A second evolution, that took place in the last few years, was to use a variation of the above synthetic data generation by having the machine split in two: Generative Adversarial Networks consist of a Generator (creating synthetic data) and a Discriminator checking those synthetic data against a data set of real data. The Discriminator tries to find a discrepancy between synthetic data and its sample of real data and if it can find it rejects the synthetic data. The rejection is a signal to the Generator that the synthetic data are not good enough and therefore the Generator will change its approach and tries with a new set, learning in the process.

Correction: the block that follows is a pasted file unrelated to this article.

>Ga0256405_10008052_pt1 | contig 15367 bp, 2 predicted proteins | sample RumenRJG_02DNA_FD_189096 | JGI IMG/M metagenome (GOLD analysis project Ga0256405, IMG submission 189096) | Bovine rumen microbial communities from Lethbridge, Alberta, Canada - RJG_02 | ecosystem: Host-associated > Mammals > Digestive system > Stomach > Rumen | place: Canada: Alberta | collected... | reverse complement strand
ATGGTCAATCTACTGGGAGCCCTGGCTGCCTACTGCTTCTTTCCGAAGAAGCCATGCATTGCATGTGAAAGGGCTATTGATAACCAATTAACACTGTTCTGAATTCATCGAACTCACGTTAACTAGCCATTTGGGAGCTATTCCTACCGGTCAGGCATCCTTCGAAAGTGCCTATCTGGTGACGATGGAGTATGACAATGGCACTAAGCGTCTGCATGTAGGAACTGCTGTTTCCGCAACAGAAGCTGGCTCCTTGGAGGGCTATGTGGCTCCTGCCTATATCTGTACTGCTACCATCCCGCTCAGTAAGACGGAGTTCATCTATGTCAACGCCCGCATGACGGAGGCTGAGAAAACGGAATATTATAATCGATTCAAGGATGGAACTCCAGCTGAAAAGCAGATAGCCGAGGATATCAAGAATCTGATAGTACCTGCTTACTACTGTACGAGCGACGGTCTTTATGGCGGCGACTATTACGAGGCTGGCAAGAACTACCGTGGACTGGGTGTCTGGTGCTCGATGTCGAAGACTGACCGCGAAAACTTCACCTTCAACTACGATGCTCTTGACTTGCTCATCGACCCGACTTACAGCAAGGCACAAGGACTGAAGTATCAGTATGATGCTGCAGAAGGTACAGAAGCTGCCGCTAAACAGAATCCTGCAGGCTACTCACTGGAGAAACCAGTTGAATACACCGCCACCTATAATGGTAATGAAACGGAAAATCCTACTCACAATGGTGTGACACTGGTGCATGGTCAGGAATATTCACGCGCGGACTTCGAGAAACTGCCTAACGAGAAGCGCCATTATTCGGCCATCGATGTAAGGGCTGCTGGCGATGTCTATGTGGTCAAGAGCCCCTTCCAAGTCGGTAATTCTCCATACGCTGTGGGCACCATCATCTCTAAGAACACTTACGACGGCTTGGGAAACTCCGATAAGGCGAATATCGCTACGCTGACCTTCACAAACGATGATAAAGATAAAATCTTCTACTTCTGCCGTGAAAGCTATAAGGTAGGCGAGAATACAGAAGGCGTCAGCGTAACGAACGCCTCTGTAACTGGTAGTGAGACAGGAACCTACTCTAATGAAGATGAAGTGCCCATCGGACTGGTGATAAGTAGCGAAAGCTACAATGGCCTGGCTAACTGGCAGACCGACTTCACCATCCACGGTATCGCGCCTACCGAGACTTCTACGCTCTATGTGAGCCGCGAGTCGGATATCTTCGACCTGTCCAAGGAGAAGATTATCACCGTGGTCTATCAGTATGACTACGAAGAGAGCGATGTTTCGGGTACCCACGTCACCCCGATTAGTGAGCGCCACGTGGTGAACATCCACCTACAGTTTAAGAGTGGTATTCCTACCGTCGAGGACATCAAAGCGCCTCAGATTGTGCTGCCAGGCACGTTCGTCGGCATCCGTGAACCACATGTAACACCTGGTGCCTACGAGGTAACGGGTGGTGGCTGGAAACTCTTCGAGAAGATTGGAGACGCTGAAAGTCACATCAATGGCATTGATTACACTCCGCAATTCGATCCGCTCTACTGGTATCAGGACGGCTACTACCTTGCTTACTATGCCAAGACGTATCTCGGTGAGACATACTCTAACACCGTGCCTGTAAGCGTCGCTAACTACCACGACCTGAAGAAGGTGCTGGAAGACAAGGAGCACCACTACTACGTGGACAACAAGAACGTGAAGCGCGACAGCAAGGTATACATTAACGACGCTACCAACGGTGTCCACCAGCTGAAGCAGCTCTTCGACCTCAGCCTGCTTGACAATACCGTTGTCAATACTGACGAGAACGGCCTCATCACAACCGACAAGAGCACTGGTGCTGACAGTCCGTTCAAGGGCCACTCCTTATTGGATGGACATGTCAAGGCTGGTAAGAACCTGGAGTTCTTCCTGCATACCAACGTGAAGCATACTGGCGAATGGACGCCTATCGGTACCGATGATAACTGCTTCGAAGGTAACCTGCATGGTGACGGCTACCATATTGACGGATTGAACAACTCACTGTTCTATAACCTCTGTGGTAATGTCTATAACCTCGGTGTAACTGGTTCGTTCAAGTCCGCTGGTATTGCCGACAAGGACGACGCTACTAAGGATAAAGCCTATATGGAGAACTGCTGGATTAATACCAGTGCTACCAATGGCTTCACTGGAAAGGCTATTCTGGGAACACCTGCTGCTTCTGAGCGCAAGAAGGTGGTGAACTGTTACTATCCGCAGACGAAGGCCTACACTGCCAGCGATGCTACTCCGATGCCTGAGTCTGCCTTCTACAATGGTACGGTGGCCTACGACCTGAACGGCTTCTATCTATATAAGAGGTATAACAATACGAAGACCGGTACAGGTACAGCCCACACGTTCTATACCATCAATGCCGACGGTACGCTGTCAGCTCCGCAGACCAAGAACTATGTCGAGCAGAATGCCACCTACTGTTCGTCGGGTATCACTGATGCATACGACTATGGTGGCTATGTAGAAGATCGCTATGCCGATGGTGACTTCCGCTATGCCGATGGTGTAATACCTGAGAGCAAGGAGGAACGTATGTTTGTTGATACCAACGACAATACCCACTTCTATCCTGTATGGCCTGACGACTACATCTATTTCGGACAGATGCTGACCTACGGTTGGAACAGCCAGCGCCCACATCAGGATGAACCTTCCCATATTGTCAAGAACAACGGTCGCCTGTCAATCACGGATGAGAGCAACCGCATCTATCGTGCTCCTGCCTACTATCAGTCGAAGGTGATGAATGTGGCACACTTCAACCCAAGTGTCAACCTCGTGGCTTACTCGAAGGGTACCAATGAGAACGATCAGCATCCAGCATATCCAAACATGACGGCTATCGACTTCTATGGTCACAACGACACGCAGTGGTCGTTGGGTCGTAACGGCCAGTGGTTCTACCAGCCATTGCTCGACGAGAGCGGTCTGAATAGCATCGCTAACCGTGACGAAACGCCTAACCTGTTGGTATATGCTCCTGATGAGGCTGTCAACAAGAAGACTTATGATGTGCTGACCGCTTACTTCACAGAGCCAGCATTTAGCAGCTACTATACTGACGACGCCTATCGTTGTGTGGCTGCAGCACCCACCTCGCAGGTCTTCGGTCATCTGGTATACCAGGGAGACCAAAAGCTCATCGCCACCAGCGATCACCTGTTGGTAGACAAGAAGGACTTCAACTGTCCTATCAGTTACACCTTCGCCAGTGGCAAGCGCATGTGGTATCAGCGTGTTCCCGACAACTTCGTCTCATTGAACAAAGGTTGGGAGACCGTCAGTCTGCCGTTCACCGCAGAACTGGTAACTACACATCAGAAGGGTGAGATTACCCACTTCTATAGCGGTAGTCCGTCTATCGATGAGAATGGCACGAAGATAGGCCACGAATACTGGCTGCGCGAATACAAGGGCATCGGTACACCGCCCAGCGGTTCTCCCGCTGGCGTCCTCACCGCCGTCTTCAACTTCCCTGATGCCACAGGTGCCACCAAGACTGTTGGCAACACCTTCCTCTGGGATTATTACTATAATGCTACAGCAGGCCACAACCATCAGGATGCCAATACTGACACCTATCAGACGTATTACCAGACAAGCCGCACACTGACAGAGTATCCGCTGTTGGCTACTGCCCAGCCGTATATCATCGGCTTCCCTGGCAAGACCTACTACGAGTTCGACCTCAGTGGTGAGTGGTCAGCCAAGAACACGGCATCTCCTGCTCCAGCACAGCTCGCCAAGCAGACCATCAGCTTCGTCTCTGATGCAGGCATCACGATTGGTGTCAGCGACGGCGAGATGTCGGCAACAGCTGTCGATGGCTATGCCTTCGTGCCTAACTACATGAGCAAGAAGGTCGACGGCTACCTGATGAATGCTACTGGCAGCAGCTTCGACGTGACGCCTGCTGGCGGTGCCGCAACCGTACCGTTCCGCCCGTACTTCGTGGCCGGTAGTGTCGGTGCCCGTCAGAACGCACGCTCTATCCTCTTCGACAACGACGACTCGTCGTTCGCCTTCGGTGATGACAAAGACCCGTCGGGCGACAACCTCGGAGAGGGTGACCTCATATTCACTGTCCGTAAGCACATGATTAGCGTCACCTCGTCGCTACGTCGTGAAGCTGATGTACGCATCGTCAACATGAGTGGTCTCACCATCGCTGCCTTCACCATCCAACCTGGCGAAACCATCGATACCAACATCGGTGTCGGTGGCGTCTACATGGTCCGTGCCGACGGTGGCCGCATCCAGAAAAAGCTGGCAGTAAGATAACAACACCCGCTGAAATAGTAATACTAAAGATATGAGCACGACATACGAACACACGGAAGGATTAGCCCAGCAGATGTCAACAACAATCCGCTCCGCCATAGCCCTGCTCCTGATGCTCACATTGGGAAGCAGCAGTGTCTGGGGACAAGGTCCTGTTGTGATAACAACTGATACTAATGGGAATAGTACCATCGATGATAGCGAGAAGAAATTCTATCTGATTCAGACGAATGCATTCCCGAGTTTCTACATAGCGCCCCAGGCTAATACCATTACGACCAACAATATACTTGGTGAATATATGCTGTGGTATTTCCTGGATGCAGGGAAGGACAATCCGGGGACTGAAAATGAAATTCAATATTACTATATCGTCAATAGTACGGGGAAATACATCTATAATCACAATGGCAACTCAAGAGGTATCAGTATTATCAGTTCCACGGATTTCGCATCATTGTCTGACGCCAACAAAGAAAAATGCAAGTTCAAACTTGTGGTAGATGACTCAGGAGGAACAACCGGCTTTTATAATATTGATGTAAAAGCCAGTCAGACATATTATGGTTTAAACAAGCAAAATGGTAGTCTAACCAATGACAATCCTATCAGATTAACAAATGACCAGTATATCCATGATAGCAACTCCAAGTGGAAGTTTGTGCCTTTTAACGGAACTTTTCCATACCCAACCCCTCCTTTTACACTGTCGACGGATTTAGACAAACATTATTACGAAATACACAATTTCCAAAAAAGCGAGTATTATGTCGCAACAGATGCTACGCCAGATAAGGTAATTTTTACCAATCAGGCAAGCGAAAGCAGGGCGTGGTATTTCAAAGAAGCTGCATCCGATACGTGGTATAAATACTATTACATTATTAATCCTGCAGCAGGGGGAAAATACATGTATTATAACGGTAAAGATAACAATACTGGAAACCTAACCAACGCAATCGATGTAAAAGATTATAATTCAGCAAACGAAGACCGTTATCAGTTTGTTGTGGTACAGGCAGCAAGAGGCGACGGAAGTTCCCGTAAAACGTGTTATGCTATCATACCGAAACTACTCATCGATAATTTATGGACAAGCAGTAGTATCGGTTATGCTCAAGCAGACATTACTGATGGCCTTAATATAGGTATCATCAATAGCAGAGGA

All this is good but in some cases, actually most cases if we look at real life, there are no constitutive rules, something that can be used to generate synthetic data (there is no rule for really designing a face, saying you have got to have 2 eyes, one nose, one mouth is not enough to make a face!). Hence the creation of synthetic data in any domain remains a challenge and whose diminishing importance can be used to gauge the progress of AI in the coming years. Having an AI that can learn by itself through observation of its surrounding (like human babies do) is the holy grail for the future.